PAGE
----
Hummus-lovers, are you sitting down? Because I have a recipe that's about to rock your chickpea-centered world upside down.
It's almost comical how much my female demographic loves hummus. Ranking #25 on the "32 things Jewish Girls Can't Resist" Buzzfeed list; showcasing domineering presence on the #birthrightproblems Tumbler, crowned "betchiest snack of the Mediterranean"....shrieking hungry girls and hummus come basically hand in hand. "I GOT A SABRA FLAVOR I'VE NEVER SEEN BEFORE," someone squeals while bounding through the dinner-party door, announcing the most ground-breaking news of the night within the first 5 minutes. (Kidding! Then we sit down to discuss history and politics at length.)
So indeed, people love hummus. Even your gluten-free, dairy-free, vegan, vegetarian, juicing friends (no really, it's Blueprint #7) cannot refuse it. The texture is just so smooth, and the dipping options so plentiful, and that rich, earthy, nutty undertone...what is that, chickpeas? Olive oil?
No! It's tahini, the real star of the hummus party; taking center stage in this delightfully, inextricably addictive, Butternut Squash & Tahini Spread. Hold that pretzel thin or celery stick right there, and let me explain.
Tahini is sesame seed paste. It is made by soaking sesame seeds in water, crushing them to separate the bran from the kernels, skimming the kernels off the surface, toasting them (sometimes), and grinding to produce an oily paste. After all these steps, we are left with our beloved ingredient in all its nutrient-filled glory; boasting an exceptional source of copper, manganese, amino acids and omegas; plus high levels of calcium, protein and "good" fats.
Tahini paste itself is extremely concentrated; and a little goes a long way. But I can wholeheartedly say that adding it to any dish—whether that be salad dressing, dips, or spreads—guarantees a distinctive subtle taste that's so habit-forming it's basically an addiction. (I recently made a tahini-based Green Goddess dressing that is certainly appropriately named, because my devotion is so strong it might as well be deity worship.)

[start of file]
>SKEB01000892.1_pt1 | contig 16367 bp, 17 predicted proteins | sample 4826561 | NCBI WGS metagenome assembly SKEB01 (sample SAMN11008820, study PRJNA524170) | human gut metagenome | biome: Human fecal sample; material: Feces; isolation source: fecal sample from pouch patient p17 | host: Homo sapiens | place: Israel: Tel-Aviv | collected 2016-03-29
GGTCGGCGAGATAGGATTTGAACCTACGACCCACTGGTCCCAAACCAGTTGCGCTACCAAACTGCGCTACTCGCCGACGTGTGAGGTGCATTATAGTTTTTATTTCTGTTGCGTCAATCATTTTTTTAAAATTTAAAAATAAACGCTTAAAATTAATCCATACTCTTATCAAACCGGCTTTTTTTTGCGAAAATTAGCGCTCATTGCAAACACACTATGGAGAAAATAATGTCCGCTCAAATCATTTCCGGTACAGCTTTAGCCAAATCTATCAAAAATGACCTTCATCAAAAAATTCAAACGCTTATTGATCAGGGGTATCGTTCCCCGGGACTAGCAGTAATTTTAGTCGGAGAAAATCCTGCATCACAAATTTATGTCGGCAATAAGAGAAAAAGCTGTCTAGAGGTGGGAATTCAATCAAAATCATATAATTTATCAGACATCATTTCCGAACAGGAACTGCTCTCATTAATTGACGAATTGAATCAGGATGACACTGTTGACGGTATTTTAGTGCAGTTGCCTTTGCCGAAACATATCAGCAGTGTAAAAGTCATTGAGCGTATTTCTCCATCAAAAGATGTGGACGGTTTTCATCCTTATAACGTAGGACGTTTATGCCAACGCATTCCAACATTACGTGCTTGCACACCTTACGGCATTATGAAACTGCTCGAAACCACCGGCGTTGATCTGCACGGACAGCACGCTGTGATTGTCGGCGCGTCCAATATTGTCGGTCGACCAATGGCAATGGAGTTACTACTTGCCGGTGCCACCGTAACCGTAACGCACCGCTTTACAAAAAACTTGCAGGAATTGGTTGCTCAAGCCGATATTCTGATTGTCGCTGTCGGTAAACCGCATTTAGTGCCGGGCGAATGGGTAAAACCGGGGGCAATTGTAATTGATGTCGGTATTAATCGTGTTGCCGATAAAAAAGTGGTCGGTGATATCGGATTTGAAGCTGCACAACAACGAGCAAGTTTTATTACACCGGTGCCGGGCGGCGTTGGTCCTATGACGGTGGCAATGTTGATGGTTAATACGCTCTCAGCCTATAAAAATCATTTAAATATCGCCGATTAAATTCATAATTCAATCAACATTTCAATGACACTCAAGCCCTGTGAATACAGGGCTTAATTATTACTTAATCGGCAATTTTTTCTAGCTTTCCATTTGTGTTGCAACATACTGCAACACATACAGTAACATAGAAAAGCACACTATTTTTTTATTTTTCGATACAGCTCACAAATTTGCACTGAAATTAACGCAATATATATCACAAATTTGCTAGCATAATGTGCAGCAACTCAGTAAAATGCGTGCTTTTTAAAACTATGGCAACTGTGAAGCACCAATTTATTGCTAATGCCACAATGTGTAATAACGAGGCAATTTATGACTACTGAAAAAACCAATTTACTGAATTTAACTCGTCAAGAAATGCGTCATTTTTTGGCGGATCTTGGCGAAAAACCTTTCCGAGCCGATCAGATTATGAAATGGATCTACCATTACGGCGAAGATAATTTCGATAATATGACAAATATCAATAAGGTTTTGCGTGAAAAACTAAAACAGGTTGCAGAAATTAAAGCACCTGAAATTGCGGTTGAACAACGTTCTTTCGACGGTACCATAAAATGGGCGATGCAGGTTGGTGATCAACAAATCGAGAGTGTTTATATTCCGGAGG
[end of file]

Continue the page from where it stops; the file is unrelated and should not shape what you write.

But if tahini can have this effect, this butternut squash spread is the Hercules of them all. When the slightly acerbic seed is paired with sweet earthy squash; slow roasted in cinnamon, creamy Greek yogurt, and syrupy sugar; the combination is so spot-on that one bite equals total taste transcendence.
The texture of this spread is out of this world, too. While hummus is inherently creamy, the denser butternut squash contributes a chunkier fluidity, kind of like perfectly smashed mashed potatoes. Because of this, it almost doesn't even need vegetable sticks or pita chips to serve it with—I am definitely guilty of eating at least half the portion straight from the plate with a spoon.
In fact, the consistency of the spread gave me an idea. Recalling a grilled sea bass I'd ordered once that had come served a top a plantain mash, I decided to mimic the dish, swapping plantain mash with my butternut-tahini spread. Instead of serving as an appetizer, I marinated a flaky white fish in balsamic vinegar, sautéed some swiss chard with onions, and distributed the butternut-tahini spread onto the plate, topping with the fish and then greens. Yum!
Butternut Squash & Tahini Spread (from Jerusalem)
Serves 6 to 8
1 large butternut squash (about 2 1/b lbs), peeled and cut into chunks (7 cups in total)
3 tbsp olive oil
1 tsp ground cinnamon
5 tbsp light tahini paste
1/2 cup Greek yogurt
2 small cloves garlic, crushed
1 tsp mixed black and white sesame seeds (or just white, if you don't have black)
1 1/2 tsp date syrup (can substitute maple syrup, molasses or Agave nectar)
2 tbsp chopped cilantro (optional)
1. Preheat oven to 400 degrees Fahrenheit.
2. Spread the squash out in a medium roasting pan. Pour over the olive oil and sprinkle with cinnamon and 1/2 teaspoon salt. Mix together, cover the pan tightly with aluminum foil, and roast in the oven for 70* minutes, stirring once during cooking. Remove from oven and let cool.
3. Transfer the squash to a food processor, along with tahini, yogurt and garlic. Roughly pulse so that everything is combined into a coarse paste, without the spread becoming smooth. (You can also do this by hand using a fork or with an immersion blender.)
4. Spread the butternut squash in a wavy pattern over a flat plate and sprinkle with the sesame seeds, drizzle the syrup, and finish with cilantro (if using.)
*My squash cooked in about 45-50 minutes. Once you hit this mark, keep a close eye on your squash as it might be finished sooner.